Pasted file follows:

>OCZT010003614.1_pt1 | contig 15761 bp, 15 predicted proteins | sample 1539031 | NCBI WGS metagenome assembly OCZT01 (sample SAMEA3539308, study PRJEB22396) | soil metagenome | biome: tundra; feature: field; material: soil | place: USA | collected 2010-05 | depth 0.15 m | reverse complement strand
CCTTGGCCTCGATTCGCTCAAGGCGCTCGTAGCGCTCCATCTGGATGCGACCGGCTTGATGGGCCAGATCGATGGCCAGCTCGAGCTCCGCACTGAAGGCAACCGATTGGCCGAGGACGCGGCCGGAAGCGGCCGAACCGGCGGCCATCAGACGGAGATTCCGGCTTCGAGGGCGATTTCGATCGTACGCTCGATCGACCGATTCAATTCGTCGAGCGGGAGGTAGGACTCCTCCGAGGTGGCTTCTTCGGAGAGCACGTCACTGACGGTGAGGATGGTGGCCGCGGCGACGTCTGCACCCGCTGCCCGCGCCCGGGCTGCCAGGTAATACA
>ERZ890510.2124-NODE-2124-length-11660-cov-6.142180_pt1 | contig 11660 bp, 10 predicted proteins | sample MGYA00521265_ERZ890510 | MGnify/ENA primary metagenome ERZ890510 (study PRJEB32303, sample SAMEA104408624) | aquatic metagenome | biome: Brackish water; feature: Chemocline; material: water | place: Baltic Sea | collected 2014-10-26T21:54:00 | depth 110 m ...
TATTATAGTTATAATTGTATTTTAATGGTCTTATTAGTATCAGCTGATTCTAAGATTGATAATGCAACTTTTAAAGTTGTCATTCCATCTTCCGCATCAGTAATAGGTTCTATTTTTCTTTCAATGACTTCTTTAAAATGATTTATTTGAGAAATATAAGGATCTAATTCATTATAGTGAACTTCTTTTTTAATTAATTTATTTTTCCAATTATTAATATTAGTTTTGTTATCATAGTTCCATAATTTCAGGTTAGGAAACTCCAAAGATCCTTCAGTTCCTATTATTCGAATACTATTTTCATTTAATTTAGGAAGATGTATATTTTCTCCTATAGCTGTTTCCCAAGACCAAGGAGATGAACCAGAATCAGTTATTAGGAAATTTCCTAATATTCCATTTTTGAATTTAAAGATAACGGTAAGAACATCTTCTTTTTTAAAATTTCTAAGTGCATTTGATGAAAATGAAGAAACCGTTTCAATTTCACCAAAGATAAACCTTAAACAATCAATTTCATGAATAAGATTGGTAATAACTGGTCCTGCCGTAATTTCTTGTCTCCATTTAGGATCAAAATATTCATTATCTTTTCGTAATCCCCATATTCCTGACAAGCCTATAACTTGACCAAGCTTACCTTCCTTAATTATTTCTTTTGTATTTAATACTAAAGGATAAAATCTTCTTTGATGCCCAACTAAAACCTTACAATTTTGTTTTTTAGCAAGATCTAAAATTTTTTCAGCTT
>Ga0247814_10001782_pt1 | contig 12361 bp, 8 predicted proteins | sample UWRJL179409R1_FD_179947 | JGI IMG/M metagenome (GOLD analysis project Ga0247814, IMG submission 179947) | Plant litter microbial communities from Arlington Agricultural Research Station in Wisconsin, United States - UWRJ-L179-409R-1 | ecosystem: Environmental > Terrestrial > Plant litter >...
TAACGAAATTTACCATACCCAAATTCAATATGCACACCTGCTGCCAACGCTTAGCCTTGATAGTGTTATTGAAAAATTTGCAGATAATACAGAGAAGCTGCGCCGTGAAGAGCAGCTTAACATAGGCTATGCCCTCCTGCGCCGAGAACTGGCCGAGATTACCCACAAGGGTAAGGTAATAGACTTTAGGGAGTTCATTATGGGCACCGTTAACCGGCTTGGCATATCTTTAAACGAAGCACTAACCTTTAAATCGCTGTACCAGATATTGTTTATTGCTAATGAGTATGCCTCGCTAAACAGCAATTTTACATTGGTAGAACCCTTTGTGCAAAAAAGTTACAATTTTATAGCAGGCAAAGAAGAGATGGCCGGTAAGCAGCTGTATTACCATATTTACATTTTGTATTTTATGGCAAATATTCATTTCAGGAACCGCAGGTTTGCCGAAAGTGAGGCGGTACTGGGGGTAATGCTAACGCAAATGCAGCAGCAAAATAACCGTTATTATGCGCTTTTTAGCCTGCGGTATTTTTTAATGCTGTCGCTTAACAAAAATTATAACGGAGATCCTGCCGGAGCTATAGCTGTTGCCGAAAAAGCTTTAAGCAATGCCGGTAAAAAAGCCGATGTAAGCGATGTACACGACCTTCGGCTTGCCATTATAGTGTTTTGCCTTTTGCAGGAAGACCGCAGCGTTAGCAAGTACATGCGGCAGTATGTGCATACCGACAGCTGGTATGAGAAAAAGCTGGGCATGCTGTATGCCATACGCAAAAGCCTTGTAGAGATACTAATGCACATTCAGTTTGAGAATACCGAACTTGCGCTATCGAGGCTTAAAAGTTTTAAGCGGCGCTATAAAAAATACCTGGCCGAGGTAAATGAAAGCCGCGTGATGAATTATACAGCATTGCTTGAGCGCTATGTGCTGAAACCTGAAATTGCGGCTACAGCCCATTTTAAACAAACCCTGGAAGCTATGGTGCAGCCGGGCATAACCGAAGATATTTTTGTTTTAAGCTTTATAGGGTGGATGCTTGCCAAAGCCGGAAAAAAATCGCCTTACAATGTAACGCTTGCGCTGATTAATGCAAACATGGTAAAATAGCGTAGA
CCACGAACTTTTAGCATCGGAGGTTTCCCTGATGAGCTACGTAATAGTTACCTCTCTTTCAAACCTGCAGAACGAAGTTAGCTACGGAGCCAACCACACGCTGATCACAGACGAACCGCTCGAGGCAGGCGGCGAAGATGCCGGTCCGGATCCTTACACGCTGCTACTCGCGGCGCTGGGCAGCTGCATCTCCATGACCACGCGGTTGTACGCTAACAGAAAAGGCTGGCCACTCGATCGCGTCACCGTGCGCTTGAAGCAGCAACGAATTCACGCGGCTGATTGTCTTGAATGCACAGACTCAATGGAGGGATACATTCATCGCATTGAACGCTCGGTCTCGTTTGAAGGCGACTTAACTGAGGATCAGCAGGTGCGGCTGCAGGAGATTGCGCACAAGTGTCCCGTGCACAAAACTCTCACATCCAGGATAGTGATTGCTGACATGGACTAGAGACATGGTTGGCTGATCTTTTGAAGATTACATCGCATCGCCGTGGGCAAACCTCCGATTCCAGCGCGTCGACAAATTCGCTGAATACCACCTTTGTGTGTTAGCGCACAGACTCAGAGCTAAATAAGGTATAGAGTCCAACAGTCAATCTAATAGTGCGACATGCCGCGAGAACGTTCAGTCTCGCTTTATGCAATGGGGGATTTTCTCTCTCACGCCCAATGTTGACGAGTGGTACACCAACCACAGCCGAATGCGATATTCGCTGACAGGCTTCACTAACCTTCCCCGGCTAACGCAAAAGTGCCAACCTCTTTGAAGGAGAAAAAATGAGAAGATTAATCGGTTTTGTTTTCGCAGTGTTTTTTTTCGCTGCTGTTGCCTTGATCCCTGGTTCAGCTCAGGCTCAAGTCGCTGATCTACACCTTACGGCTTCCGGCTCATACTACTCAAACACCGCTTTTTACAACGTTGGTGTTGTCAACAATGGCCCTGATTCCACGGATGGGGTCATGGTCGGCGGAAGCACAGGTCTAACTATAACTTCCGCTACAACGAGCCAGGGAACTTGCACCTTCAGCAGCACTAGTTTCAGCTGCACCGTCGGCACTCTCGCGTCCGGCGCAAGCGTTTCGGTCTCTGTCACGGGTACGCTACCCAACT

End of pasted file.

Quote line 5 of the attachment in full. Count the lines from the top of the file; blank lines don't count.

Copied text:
>Ga0247814_10001782_pt1 | contig 12361 bp, 8 predicted proteins | sample UWRJL179409R1_FD_179947 | JGI IMG/M metagenome (GOLD analysis project Ga0247814, IMG submission 179947) | Plant litter microbial communities from Arlington Agricultural Research Station in Wisconsin, United States - UWRJ-L179-409R-1 | ecosystem: Environmental > Terrestrial > Plant litter >...